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http://dx.doi.org/10.1186/s12916-020-01715-6DOI Listing
http://www.ncbi.nlm.nih.gov/pmc/articles/PMC7493408PMC
September 2020

Genetic Determinants of Electrocardiographic P-Wave Duration and Relation to Atrial Fibrillation.

Circ Genom Precis Med 2020 10 21;13(5):387-395. Epub 2020 Aug 21.

DZHK (German Center for Cardiovascular Research), partner site Greifswald, Germany (A.T., U.V., M.D., S.B.F.).

Background: The P-wave duration (PWD) is an electrocardiographic measurement that represents cardiac conduction in the atria. Shortened or prolonged PWD is associated with atrial fibrillation (AF). We used exome-chip data to examine the associations between common and rare variants with PWD.

Methods: Fifteen studies comprising 64 440 individuals (56 943 European, 5681 African, 1186 Hispanic, 630 Asian) and ≈230 000 variants were used to examine associations with maximum PWD across the 12-lead ECG. Meta-analyses summarized association results for common variants; gene-based burden and sequence kernel association tests examined low-frequency variant-PWD associations. Additionally, we examined the associations between PWD loci and AF using previous AF genome-wide association studies.

Results: We identified 21 common and low-frequency genetic loci (14 novel) associated with maximum PWD, including several AF loci (, , , , , , , ). The top variants at known sarcomere genes () were associated with longer PWD and increased AF risk. However, top variants at other loci (eg, and ) were associated with longer PWD but lower AF risk.

Conclusions: Our results highlight multiple novel genetic loci associated with PWD, and underscore the shared mechanisms of atrial conduction and AF. Prolonged PWD may be an endophenotype for several different genetic mechanisms of AF.
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http://dx.doi.org/10.1161/CIRCGEN.119.002874DOI Listing
http://www.ncbi.nlm.nih.gov/pmc/articles/PMC7578098PMC
October 2020

Multi-Ethnic Genome-Wide Association Study of Decomposed Cardioelectric Phenotypes Illustrates Strategies to Identify and Characterize Evidence of Shared Genetic Effects for Complex Traits.

Circ Genom Precis Med 2020 08 30;13(4):e002680. Epub 2020 Jun 30.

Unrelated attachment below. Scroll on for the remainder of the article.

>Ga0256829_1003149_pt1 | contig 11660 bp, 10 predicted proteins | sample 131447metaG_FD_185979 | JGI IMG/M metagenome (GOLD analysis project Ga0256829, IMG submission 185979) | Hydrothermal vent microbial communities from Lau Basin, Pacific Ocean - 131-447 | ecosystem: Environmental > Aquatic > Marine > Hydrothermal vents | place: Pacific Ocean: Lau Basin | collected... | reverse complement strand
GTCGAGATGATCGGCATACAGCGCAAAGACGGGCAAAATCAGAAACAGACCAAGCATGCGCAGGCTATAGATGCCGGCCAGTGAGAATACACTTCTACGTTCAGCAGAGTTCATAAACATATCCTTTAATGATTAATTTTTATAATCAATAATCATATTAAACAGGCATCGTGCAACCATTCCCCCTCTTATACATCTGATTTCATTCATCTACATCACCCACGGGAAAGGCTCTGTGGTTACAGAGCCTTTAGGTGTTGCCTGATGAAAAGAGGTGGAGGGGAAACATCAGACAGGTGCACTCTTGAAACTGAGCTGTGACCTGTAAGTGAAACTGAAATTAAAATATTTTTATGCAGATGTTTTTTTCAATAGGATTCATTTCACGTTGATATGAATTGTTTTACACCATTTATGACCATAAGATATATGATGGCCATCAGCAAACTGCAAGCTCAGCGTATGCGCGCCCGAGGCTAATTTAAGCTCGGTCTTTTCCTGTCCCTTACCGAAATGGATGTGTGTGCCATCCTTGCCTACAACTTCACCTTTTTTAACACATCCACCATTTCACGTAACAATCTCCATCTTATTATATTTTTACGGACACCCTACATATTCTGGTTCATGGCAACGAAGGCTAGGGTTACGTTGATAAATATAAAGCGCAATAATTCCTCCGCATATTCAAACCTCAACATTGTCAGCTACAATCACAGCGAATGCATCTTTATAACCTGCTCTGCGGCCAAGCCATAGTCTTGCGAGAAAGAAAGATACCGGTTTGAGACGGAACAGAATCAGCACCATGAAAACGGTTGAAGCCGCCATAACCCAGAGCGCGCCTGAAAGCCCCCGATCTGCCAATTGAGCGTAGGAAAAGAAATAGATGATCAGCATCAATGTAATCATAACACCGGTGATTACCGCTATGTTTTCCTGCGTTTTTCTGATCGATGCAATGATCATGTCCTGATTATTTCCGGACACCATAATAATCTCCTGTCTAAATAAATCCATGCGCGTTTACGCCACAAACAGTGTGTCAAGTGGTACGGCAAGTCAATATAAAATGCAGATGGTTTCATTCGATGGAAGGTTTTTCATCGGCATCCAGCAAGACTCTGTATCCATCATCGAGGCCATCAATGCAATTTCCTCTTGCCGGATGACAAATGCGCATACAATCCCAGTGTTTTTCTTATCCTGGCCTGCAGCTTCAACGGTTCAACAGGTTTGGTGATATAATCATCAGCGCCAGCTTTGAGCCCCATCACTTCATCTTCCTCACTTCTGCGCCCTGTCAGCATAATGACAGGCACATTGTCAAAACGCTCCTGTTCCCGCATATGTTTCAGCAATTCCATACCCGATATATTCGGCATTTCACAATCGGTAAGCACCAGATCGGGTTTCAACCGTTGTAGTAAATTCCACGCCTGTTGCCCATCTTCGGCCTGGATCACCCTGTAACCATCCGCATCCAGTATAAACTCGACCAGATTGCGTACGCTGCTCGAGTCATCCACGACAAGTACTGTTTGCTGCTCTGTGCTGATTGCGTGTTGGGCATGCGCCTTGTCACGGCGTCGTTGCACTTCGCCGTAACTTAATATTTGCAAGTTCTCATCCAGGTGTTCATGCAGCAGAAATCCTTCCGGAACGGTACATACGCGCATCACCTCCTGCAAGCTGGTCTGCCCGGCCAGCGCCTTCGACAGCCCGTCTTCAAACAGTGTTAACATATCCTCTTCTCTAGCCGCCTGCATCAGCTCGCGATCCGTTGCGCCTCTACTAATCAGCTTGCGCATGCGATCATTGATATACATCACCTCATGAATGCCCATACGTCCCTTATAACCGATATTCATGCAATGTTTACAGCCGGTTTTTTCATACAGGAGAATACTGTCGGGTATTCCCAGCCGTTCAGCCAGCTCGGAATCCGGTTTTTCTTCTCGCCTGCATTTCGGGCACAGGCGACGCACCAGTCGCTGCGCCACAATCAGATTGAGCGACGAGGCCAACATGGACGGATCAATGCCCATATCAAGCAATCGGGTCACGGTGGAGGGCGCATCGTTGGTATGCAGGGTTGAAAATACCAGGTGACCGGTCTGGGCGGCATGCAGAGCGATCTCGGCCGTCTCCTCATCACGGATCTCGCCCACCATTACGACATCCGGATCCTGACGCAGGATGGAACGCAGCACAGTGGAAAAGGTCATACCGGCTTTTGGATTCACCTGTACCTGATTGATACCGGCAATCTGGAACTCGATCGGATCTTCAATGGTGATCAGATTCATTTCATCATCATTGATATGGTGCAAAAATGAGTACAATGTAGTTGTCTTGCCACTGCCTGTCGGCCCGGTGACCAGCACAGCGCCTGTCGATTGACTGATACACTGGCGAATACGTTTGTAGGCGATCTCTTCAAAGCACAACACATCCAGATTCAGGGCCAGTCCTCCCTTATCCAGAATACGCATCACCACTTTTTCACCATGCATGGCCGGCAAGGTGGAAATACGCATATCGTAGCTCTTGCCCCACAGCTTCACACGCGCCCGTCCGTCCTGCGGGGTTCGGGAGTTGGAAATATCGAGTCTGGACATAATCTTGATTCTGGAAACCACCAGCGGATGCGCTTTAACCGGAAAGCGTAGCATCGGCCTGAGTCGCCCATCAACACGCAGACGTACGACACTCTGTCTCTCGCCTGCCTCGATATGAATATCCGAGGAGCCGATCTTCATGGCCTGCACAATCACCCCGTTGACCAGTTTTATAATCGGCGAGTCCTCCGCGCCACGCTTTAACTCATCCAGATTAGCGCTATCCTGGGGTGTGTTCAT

Gillings School of Global Public Health (A.R.B., H.M.H., R.G., M.G., C.J.H., A.A.S., E.A.W., K.E.N., C.L.A.), University of North Carolina at Chapel Hill.

Background: We examined how expanding electrocardiographic trait genome-wide association studies to include ancestrally diverse populations, prioritize more precise phenotypic measures, and evaluate evidence for shared genetic effects enabled the detection and characterization of loci.

Methods: We decomposed 10 seconds, 12-lead electrocardiograms from 34 668 multi-ethnic participants (15% Black; 30% Hispanic/Latino) into 6 contiguous, physiologically distinct (P wave, PR segment, QRS interval, ST segment, T wave, and TP segment) and 2 composite, conventional (PR interval and QT interval) interval scale traits and conducted multivariable-adjusted, trait-specific univariate genome-wide association studies using 1000-G imputed single-nucleotide polymorphisms. Evidence of shared genetic effects was evaluated by aggregating meta-analyzed univariate results across the 6 continuous electrocardiographic traits using the combined phenotype adaptive sum of powered scores test.

Results: We identified 6 novels (, and ) and 87 known loci (adaptive sum of powered score test <5×10). Lead single-nucleotide polymorphism rs3211938 at was common in Blacks (minor allele frequency=10%), near monomorphic in European Americans, and had effects on the QT interval and TP segment that ranked among the largest reported to date for common variants. The other 5 novel loci were observed when evaluating the contiguous but not the composite electrocardiographic traits. Combined phenotype testing did not identify novel electrocardiographic loci unapparent using traditional univariate approaches, although this approach did assist with the characterization of known loci.

Conclusions: Despite including one-third as many participants as published electrocardiographic trait genome-wide association studies, our study identified 6 novel loci, emphasizing the importance of ancestral diversity and phenotype resolution in this era of ever-growing genome-wide association studies.
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http://dx.doi.org/10.1161/CIRCGEN.119.002680DOI Listing
http://www.ncbi.nlm.nih.gov/pmc/articles/PMC7520945PMC
August 2020

Fatty acids in the de novo lipogenesis pathway and incidence of type 2 diabetes: A pooled analysis of prospective cohort studies.

PLoS Med 2020 06 12;17(6):e1003102. Epub 2020 Jun 12.

MRC Epidemiology Unit, University of Cambridge, Cambridge, United Kingdom.

Background: De novo lipogenesis (DNL) is the primary metabolic pathway synthesizing fatty acids from carbohydrates, protein, or alcohol. Our aim was to examine associations of in vivo levels of selected fatty acids (16:0, 16:1n7, 18:0, 18:1n9) in DNL with incidence of type 2 diabetes (T2D).